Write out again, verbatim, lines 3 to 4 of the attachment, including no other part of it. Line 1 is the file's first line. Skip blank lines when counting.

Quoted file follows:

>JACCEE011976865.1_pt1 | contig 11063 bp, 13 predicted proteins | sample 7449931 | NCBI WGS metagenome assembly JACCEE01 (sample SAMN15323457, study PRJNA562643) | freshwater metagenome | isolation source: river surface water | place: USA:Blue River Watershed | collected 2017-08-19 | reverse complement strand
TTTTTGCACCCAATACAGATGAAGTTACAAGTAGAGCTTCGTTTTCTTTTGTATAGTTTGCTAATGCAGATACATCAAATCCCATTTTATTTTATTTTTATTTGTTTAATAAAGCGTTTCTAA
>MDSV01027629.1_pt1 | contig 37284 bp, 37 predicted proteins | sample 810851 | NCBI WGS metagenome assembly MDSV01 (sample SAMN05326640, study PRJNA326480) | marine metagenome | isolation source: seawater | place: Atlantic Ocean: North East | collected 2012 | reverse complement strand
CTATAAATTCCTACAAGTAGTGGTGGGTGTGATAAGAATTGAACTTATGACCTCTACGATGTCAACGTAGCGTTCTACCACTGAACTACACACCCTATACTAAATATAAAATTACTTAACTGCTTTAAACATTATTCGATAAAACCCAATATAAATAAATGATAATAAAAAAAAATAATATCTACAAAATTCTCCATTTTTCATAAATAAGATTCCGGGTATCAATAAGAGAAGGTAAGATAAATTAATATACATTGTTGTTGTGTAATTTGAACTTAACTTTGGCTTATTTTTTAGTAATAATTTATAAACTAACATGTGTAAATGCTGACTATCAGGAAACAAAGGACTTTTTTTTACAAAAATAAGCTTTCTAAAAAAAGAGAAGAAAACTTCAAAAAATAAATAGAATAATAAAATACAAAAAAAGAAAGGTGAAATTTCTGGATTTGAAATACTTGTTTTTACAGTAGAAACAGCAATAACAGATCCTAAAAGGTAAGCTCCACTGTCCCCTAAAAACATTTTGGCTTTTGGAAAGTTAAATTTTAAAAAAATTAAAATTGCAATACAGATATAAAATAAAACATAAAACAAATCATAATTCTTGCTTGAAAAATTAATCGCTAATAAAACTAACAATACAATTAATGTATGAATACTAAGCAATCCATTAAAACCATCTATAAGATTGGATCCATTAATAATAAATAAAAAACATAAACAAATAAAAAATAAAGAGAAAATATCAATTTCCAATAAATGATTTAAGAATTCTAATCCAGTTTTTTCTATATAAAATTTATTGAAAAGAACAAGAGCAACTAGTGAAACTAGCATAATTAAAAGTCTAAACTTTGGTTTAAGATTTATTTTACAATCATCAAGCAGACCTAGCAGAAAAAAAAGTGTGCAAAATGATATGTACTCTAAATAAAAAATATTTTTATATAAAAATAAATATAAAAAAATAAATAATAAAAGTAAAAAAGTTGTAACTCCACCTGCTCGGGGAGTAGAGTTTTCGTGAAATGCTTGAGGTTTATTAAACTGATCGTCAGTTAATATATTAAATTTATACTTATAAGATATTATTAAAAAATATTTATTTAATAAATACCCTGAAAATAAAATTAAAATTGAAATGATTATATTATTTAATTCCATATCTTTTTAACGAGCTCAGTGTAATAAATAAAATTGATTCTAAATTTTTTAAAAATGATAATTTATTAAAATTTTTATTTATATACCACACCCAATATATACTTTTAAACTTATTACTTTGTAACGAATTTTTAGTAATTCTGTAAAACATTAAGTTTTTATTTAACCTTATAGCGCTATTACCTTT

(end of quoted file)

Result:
>MDSV01027629.1_pt1 | contig 37284 bp, 37 predicted proteins | sample 810851 | NCBI WGS metagenome assembly MDSV01 (sample SAMN05326640, study PRJNA326480) | marine metagenome | isolation source: seawater | place: Atlantic Ocean: North East | collected 2012 | reverse complement strand
CTATAAATTCCTACAAGTAGTGGTGGGTGTGATAAGAATTGAACTTATGACCTCTACGATGTCAACGTAGCGTTCTACCACTGAACTACACACCCTATACTAAATATAAAATTACTTAACTGCTTTAAACATTATTCGATAAAACCCAATATAAATAAATGATAATAAAAAAAAATAATATCTACAAAATTCTCCATTTTTCATAAATAAGATTCCGGGTATCAATAAGAGAAGGTAAGATAAATTAATATACATTGTTGTTGTGTAATTTGAACTTAACTTTGGCTTATTTTTTAGTAATAATTTATAAACTAACATGTGTAAATGCTGACTATCAGGAAACAAAGGACTTTTTTTTACAAAAATAAGCTTTCTAAAAAAAGAGAAGAAAACTTCAAAAAATAAATAGAATAATAAAATACAAAAAAAGAAAGGTGAAATTTCTGGATTTGAAATACTTGTTTTTACAGTAGAAACAGCAATAACAGATCCTAAAAGGTAAGCTCCACTGTCCCCTAAAAACATTTTGGCTTTTGGAAAGTTAAATTTTAAAAAAATTAAAATTGCAATACAGATATAAAATAAAACATAAAACAAATCATAATTCTTGCTTGAAAAATTAATCGCTAATAAAACTAACAATACAATTAATGTATGAATACTAAGCAATCCATTAAAACCATCTATAAGATTGGATCCATTAATAATAAATAAAAAACATAAACAAATAAAAAATAAAGAGAAAATATCAATTTCCAATAAATGATTTAAGAATTCTAATCCAGTTTTTTCTATATAAAATTTATTGAAAAGAACAAGAGCAACTAGTGAAACTAGCATAATTAAAAGTCTAAACTTTGGTTTAAGATTTATTTTACAATCATCAAGCAGACCTAGCAGAAAAAAAAGTGTGCAAAATGATATGTACTCTAAATAAAAAATATTTTTATATAAAAATAAATATAAAAAAATAAATAATAAAAGTAAAAAAGTTGTAACTCCACCTGCTCGGGGAGTAGAGTTTTCGTGAAATGCTTGAGGTTTATTAAACTGATCGTCAGTTAATATATTAAATTTATACTTATAAGATATTATTAAAAAATATTTATTTAATAAATACCCTGAAAATAAAATTAAAATTGAAATGATTATATTATTTAATTCCATATCTTTTTAACGAGCTCAGTGTAATAAATAAAATTGATTCTAAATTTTTTAAAAATGATAATTTATTAAAATTTTTATTTATATACCACACCCAATATATACTTTTAAACTTATTACTTTGTAACGAATTTTTAGTAATTCTGTAAAACATTAAGTTTTTATTTAACCTTATAGCGCTATTACCTTT